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REVIEW: Because of You by Jessica Scott

REVIEW: Because of You by Jessica Scott

Dear Ms. Scott:

This is the first original Loveswept title from the new and revived Loveswept line. I’ve been hearing good things about this book from it’s original purchase by Sue Grimshaw earlier this year. Knowing that you are an Iraq war vet, I knew that the authenticity of this book would not be an issue and that’s a good thing because there were a lot of eyebrow raising events in the story.

Because of You Jessica ScottShane Garrison is a Sergeant First Class in the Army.  At thirteen years of service, Shane is getting ready for action in the Iraq Surge and dealing with the failure of his marriage.  As a Sergeant First Class, Shane is in charge of his group of men.  He feels responsible for their well being, ensuring that every one is properly trained and equipped.  The weight of his responsibility is well conveyed and the future conflict involving his sense of responsibility is signalled clearly.  However, I wondered at the point of the Prologue.  The prologue actually just introduces Shane and given that chapter one doesn’t begin a uninterrupted timeline, I felt a bit confused.

Jen St. James, a recent breast cancer survivor, and Shane enjoy a smoldering kiss after a night out with mutual friends before Shane is deployed.  I was surprised at how emotional Shane was over their interaction.  He went from a divorce five months ago to thinking that Jen would be the reason for him to come home:

He’d hold the memory of that kiss with him even as he walked-willing and able-into a war. He’d volunteered to serve, but tonight, for the first time, he was walking away from something precious. Because of Jen, he had a reason for coming home.

The strong and devastating emotions of those in the military was well conveyed. I really felt for the women at home who missed their husbands and the soldiers abroad who weren’t provided adequate equipment to fight.  Jen’s poignant post cancer attempts to reconnect with her friends was touching as well.  I liked that Jen and Shane’s romance developed over time.  The book is very dramatic and angsty and for some it might be overly so.

Shane is beset, not just by the horrors of battle, but by incompetent officers, lack of equipment, emotional breakdowns of the soldiers around him, and his own personal pain. There was a scene with a newbie officer that reminded me a bit of Battle Los Angeles. In fact, Shane reminded me a little of the Aaron Eckhart character in that movie in that they both were Sergeants looking out for a number of soldiers whose well being and safety weighed heavily on their hearts and minds. I wished that the pacing had been more even. The book started out slowly and then had non stop drama until nearly the end.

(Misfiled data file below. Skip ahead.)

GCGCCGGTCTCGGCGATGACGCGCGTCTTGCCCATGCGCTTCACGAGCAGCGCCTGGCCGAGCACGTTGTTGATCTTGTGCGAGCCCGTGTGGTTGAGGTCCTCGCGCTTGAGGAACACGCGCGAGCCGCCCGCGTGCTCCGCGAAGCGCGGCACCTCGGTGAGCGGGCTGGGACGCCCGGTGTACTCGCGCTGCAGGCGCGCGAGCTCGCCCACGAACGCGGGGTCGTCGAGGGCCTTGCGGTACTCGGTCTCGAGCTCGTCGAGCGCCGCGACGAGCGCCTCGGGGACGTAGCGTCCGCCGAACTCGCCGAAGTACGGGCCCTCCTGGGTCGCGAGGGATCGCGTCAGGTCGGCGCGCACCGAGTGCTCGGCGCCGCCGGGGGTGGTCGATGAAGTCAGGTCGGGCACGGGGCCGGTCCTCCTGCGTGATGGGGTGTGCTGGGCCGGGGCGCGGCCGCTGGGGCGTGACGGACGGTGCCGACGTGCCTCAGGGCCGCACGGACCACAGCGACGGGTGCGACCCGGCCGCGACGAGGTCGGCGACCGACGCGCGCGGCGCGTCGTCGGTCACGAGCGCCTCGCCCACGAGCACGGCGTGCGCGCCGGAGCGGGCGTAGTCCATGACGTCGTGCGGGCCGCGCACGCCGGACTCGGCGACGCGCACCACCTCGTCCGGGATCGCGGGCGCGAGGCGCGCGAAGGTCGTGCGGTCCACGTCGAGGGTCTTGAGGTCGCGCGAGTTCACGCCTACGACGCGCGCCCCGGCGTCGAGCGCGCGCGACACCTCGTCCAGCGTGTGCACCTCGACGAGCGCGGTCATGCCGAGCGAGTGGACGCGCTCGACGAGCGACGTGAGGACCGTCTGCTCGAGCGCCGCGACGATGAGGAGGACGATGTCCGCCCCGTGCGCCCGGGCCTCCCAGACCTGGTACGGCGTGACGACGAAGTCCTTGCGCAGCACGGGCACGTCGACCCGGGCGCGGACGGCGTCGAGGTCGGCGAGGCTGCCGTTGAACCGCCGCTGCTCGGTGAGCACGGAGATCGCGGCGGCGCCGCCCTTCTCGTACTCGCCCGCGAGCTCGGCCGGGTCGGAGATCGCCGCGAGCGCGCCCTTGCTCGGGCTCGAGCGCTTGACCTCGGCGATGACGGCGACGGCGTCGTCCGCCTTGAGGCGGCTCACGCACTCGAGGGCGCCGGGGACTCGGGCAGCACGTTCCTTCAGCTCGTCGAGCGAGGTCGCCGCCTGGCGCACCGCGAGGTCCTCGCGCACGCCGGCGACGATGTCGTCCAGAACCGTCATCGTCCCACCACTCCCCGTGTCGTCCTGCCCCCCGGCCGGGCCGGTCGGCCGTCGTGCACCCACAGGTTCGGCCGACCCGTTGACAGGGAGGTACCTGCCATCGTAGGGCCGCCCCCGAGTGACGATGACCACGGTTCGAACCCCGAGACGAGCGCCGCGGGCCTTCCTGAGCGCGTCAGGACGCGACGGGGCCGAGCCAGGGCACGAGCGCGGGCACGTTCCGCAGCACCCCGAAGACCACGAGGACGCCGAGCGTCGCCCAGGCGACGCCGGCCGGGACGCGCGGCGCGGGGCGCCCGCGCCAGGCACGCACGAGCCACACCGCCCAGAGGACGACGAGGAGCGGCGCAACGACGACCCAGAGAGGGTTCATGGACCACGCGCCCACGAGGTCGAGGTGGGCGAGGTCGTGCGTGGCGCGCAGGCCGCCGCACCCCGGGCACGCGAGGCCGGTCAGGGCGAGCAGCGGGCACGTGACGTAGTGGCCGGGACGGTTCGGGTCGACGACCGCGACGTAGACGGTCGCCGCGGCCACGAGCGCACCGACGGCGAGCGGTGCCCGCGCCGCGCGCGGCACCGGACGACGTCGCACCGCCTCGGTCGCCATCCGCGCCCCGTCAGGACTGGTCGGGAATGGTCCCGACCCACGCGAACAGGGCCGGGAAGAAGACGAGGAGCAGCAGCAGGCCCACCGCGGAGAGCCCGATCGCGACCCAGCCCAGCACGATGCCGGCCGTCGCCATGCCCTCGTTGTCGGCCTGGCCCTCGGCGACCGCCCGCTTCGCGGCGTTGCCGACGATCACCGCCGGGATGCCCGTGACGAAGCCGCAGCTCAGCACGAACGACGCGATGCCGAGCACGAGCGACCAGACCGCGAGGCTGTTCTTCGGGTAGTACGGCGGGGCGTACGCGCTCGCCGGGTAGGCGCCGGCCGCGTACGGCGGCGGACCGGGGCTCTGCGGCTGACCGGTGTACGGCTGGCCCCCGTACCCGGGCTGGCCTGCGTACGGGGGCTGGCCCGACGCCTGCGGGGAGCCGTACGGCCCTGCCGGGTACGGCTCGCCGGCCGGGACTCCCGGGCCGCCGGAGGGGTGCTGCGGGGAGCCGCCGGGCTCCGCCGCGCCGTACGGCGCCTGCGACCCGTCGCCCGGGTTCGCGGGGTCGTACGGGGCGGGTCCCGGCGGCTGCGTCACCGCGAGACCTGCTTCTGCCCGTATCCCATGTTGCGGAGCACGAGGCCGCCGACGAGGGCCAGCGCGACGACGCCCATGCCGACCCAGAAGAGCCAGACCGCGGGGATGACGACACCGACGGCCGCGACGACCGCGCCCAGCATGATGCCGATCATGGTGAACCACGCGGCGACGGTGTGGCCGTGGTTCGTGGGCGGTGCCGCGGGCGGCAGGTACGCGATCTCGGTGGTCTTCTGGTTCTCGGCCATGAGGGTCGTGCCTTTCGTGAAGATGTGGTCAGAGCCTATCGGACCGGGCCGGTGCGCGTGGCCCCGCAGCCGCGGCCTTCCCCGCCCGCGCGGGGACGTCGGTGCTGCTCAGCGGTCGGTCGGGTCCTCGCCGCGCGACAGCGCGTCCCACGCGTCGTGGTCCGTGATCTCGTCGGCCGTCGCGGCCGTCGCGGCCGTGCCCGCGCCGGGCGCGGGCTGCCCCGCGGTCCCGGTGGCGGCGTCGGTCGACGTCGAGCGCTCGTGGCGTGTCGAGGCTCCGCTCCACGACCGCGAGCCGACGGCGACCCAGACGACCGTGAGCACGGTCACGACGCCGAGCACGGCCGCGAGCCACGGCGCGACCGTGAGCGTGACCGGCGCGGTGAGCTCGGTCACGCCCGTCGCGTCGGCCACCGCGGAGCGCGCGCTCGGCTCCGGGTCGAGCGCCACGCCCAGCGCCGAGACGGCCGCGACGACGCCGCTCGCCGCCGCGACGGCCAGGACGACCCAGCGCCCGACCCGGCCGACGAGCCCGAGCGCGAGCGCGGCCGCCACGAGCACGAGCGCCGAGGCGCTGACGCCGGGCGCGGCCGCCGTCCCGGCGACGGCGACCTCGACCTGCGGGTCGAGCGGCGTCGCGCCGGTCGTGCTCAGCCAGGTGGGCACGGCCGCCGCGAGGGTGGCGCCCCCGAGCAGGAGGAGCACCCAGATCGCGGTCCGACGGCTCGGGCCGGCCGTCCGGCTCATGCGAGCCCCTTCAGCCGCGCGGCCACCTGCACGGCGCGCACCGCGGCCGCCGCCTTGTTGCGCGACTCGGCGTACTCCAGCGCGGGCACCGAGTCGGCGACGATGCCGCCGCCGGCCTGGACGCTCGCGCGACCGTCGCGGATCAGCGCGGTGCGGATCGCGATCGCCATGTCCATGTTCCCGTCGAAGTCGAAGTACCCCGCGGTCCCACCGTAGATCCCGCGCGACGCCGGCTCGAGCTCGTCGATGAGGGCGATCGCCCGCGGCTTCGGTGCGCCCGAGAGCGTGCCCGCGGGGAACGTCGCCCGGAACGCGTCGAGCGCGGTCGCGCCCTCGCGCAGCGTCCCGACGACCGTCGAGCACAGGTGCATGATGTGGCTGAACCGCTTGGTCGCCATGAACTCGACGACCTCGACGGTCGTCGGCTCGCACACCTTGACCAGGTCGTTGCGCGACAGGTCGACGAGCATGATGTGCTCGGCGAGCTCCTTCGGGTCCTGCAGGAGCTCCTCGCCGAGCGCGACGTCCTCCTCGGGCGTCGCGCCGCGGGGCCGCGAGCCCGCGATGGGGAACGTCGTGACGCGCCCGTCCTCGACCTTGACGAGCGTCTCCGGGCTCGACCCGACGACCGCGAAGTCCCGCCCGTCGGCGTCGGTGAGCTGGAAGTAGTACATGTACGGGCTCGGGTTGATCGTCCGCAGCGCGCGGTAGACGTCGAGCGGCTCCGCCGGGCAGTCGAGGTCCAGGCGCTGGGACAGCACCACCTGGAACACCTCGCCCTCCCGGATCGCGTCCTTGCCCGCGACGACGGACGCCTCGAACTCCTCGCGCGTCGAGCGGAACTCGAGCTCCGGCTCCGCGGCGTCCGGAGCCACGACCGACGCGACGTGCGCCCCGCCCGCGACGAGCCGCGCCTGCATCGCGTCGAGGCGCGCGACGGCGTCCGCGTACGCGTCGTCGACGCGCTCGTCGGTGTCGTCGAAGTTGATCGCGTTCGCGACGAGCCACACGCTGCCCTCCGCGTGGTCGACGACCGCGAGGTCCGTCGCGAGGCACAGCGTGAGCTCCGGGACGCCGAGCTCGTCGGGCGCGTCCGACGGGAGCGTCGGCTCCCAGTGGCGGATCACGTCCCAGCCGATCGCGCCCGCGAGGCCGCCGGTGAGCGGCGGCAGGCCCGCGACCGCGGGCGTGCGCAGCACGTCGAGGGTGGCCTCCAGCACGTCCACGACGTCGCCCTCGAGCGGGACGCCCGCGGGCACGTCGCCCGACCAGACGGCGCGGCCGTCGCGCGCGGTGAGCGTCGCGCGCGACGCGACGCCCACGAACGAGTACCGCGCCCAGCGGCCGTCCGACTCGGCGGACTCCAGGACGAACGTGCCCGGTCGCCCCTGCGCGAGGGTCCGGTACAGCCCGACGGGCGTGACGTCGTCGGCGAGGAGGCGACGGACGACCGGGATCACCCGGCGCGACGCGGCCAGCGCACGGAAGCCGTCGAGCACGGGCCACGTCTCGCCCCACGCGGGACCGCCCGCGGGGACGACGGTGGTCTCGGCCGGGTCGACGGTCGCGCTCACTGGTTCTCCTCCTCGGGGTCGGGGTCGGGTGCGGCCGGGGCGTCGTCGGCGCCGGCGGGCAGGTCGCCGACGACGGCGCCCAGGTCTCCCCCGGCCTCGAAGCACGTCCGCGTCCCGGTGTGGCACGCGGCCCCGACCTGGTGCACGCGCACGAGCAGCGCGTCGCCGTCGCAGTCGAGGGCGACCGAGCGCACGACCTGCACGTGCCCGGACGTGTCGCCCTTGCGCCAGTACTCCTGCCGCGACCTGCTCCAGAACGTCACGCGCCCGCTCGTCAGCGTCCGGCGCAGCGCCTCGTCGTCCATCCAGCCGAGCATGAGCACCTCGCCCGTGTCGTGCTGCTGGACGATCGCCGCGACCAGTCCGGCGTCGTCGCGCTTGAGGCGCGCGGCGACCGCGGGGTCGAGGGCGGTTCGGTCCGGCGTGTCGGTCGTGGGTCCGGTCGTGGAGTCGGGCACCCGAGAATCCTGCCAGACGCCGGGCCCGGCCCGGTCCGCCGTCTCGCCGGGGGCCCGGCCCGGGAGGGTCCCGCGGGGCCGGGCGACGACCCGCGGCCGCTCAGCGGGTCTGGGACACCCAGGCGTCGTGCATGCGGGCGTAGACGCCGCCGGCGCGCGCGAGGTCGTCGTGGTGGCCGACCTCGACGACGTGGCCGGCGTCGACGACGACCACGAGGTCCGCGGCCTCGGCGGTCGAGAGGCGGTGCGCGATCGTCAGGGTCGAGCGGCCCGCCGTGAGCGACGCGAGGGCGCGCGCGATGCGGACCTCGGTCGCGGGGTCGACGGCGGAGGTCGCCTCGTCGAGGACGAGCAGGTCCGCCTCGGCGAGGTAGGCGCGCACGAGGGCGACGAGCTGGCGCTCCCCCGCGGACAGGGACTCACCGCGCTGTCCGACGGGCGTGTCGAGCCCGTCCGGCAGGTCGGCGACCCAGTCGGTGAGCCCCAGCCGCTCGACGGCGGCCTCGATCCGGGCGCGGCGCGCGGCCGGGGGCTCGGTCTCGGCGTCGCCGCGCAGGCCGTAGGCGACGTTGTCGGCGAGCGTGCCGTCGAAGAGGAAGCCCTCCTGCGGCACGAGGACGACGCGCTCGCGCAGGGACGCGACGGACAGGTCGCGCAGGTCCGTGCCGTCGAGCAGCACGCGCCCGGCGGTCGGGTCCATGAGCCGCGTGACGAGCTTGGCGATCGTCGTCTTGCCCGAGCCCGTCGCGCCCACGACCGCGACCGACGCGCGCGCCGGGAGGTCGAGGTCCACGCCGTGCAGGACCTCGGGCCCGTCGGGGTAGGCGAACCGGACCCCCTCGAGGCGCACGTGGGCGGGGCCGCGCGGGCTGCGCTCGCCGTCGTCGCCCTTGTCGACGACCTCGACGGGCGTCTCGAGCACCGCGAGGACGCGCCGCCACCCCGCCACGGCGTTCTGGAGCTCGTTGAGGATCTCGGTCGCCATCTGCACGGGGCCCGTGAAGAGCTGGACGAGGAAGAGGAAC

The opposite side we have Jen who suffered breast cancer at a young age and who had a left sided mascectomy. The decision not to have reconstructive surgery was never addressed in the text of the book, although there is a lot of attention paid to the emotional trauma that Jen endures from being physically imperfect.

On top of Shane’s emotional problems suffering injuries in the war and seeing his men injured or killed, is his own lack of self esteem. His self worth was wrapped up in his soldiering and when his men came back in pieces, he was devastated. He felt guilty he was alive.  He didn’t think that he was a nice man (because as Sargeant he wasn’t supposed to be, problematically, he never see Shane being a jerk so the “he doth protest too much” entered here) and that he wasn’t good enough for Jen.  Jen spent much of her time telling Shane that he wasn’t god and that he has to let go and open up.

I was also surprised at how little attention was paid to the issue of Jen, the nurse, having a relationship with Shane, one of her patients.  In some ways, this conflict was used to humorous and touching effect such as when Jen has to remove Shane’s catheter but I did wonder at the ethics of the situation.  I understood that the point of the four chapter lead up was to make the readers believe that Shane’s feelings for Jen developed far before she nursed him back to health, but those four chapters involved so little real interaction between the two that I found it to be a shaky foundation.

There are two developing storylines in this book, both of which remain unresolved at the end.  The dual cliffhangers are meant to keep us coming back for me, but it also made the book feel a bit unfinished for me.  Given how much of the book was spent on Jen and Shane’s emotional agnst, their emotional healing seemed too quick.  The ending felt abrupt, as if I had looked away and missed something important.

The two wounded souls seeking comfort and peace will be appealing to many readers and the fast paced non stop drama adds a different flavor to this military romance.  The war scenes were highly charged and I appreciate the unflinching look at how awful it must be over in Iraq and Afghanistan. I wouldn’t have minded a few emotional respites and a less truncated ending.  B-

Best regards,